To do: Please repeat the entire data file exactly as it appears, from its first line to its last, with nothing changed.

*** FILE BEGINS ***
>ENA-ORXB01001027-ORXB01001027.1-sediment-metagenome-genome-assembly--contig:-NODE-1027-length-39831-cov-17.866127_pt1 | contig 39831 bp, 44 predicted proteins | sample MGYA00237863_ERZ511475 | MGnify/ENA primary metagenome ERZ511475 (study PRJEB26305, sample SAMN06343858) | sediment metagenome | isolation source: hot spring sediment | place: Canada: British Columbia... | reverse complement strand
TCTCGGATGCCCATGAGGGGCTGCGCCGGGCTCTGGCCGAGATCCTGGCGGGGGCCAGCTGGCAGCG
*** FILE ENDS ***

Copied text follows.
>ENA-ORXB01001027-ORXB01001027.1-sediment-metagenome-genome-assembly--contig:-NODE-1027-length-39831-cov-17.866127_pt1 | contig 39831 bp, 44 predicted proteins | sample MGYA00237863_ERZ511475 | MGnify/ENA primary metagenome ERZ511475 (study PRJEB26305, sample SAMN06343858) | sediment metagenome | isolation source: hot spring sediment | place: Canada: British Columbia... | reverse complement strand
TCTCGGATGCCCATGAGGGGCTGCGCCGGGCTCTGGCCGAGATCCTGGCGGGGGCCAGCTGGCAGCG